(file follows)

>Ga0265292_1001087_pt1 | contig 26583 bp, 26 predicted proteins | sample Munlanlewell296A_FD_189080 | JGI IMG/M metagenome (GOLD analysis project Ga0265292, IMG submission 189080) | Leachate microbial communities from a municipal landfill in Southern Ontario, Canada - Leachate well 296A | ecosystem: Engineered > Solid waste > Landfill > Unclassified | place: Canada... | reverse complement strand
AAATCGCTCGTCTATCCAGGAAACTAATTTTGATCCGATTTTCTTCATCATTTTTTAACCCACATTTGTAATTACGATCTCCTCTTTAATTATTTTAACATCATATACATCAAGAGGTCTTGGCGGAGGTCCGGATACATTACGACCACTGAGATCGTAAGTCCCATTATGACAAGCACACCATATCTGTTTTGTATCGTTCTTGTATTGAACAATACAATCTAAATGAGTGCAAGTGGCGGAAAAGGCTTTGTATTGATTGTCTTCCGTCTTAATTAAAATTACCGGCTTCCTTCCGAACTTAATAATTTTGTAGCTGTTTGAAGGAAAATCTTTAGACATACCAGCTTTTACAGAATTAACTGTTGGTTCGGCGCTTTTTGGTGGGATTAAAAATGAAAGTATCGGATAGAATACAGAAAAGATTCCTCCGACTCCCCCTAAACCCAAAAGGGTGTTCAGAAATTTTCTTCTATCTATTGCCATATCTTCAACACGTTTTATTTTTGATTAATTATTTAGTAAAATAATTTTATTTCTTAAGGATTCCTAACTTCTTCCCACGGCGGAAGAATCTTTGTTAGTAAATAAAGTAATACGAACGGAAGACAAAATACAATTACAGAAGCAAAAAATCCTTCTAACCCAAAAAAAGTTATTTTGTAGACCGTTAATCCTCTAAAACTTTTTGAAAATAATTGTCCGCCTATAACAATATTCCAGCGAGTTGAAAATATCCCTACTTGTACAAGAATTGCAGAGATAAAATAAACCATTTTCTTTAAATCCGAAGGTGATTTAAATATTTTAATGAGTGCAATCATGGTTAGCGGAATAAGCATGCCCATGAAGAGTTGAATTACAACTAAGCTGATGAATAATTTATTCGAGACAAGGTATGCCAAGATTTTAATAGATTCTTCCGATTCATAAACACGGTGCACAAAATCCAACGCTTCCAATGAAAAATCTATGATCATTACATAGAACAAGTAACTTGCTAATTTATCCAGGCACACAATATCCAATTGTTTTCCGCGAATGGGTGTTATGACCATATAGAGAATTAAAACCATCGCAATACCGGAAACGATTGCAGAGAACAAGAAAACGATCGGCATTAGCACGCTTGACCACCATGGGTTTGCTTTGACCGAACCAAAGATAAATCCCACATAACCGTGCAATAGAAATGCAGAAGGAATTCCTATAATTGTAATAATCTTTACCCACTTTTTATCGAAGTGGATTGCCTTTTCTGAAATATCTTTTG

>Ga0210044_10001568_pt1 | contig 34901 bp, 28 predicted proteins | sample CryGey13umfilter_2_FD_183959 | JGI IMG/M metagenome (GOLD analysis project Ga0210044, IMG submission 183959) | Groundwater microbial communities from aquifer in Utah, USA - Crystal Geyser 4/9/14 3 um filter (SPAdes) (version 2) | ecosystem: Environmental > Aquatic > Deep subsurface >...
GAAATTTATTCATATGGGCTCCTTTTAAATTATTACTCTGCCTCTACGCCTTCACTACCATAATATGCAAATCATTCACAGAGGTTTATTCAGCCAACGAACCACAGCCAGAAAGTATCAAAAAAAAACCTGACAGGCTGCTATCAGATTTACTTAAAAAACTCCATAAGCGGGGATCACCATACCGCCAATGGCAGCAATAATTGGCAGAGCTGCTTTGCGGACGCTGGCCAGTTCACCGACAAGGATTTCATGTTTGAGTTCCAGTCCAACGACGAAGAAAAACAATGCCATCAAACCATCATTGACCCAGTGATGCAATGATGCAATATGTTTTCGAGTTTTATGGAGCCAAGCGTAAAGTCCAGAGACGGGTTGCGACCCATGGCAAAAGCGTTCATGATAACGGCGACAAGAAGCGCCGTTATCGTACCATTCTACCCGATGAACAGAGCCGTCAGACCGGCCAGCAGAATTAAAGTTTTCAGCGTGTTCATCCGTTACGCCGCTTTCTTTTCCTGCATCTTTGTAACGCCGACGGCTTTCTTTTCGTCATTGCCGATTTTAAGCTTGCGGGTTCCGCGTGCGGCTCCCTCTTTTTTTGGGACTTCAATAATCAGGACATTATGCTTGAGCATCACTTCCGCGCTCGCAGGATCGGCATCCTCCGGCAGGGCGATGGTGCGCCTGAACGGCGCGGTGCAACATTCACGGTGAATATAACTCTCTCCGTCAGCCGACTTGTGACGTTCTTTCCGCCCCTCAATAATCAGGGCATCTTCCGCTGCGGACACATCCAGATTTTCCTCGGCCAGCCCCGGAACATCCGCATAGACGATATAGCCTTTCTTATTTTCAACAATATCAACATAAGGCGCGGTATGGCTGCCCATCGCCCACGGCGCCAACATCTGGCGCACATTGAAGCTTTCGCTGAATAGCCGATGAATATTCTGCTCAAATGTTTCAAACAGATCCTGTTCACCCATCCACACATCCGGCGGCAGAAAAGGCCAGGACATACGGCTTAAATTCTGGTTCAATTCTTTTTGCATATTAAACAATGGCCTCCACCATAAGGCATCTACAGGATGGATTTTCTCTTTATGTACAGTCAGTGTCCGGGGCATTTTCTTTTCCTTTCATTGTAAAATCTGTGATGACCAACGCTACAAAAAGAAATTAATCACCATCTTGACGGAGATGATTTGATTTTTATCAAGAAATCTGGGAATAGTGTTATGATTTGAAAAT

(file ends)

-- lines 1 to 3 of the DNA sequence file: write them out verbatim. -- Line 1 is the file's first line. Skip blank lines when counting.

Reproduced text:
>Ga0265292_1001087_pt1 | contig 26583 bp, 26 predicted proteins | sample Munlanlewell296A_FD_189080 | JGI IMG/M metagenome (GOLD analysis project Ga0265292, IMG submission 189080) | Leachate microbial communities from a municipal landfill in Southern Ontario, Canada - Leachate well 296A | ecosystem: Engineered > Solid waste > Landfill > Unclassified | place: Canada... | reverse complement strand
AAATCGCTCGTCTATCCAGGAAACTAATTTTGATCCGATTTTCTTCATCATTTTTTAACCCACATTTGTAATTACGATCTCCTCTTTAATTATTTTAACATCATATACATCAAGAGGTCTTGGCGGAGGTCCGGATACATTACGACCACTGAGATCGTAAGTCCCATTATGACAAGCACACCATATCTGTTTTGTATCGTTCTTGTATTGAACAATACAATCTAAATGAGTGCAAGTGGCGGAAAAGGCTTTGTATTGATTGTCTTCCGTCTTAATTAAAATTACCGGCTTCCTTCCGAACTTAATAATTTTGTAGCTGTTTGAAGGAAAATCTTTAGACATACCAGCTTTTACAGAATTAACTGTTGGTTCGGCGCTTTTTGGTGGGATTAAAAATGAAAGTATCGGATAGAATACAGAAAAGATTCCTCCGACTCCCCCTAAACCCAAAAGGGTGTTCAGAAATTTTCTTCTATCTATTGCCATATCTTCAACACGTTTTATTTTTGATTAATTATTTAGTAAAATAATTTTATTTCTTAAGGATTCCTAACTTCTTCCCACGGCGGAAGAATCTTTGTTAGTAAATAAAGTAATACGAACGGAAGACAAAATACAATTACAGAAGCAAAAAATCCTTCTAACCCAAAAAAAGTTATTTTGTAGACCGTTAATCCTCTAAAACTTTTTGAAAATAATTGTCCGCCTATAACAATATTCCAGCGAGTTGAAAATATCCCTACTTGTACAAGAATTGCAGAGATAAAATAAACCATTTTCTTTAAATCCGAAGGTGATTTAAATATTTTAATGAGTGCAATCATGGTTAGCGGAATAAGCATGCCCATGAAGAGTTGAATTACAACTAAGCTGATGAATAATTTATTCGAGACAAGGTATGCCAAGATTTTAATAGATTCTTCCGATTCATAAACACGGTGCACAAAATCCAACGCTTCCAATGAAAAATCTATGATCATTACATAGAACAAGTAACTTGCTAATTTATCCAGGCACACAATATCCAATTGTTTTCCGCGAATGGGTGTTATGACCATATAGAGAATTAAAACCATCGCAATACCGGAAACGATTGCAGAGAACAAGAAAACGATCGGCATTAGCACGCTTGACCACCATGGGTTTGCTTTGACCGAACCAAAGATAAATCCCACATAACCGTGCAATAGAAATGCAGAAGGAATTCCTATAATTGTAATAATCTTTACCCACTTTTTATCGAAGTGGATTGCCTTTTCTGAAATATCTTTTG

>Ga0210044_10001568_pt1 | contig 34901 bp, 28 predicted proteins | sample CryGey13umfilter_2_FD_183959 | JGI IMG/M metagenome (GOLD analysis project Ga0210044, IMG submission 183959) | Groundwater microbial communities from aquifer in Utah, USA - Crystal Geyser 4/9/14 3 um filter (SPAdes) (version 2) | ecosystem: Environmental > Aquatic > Deep subsurface >...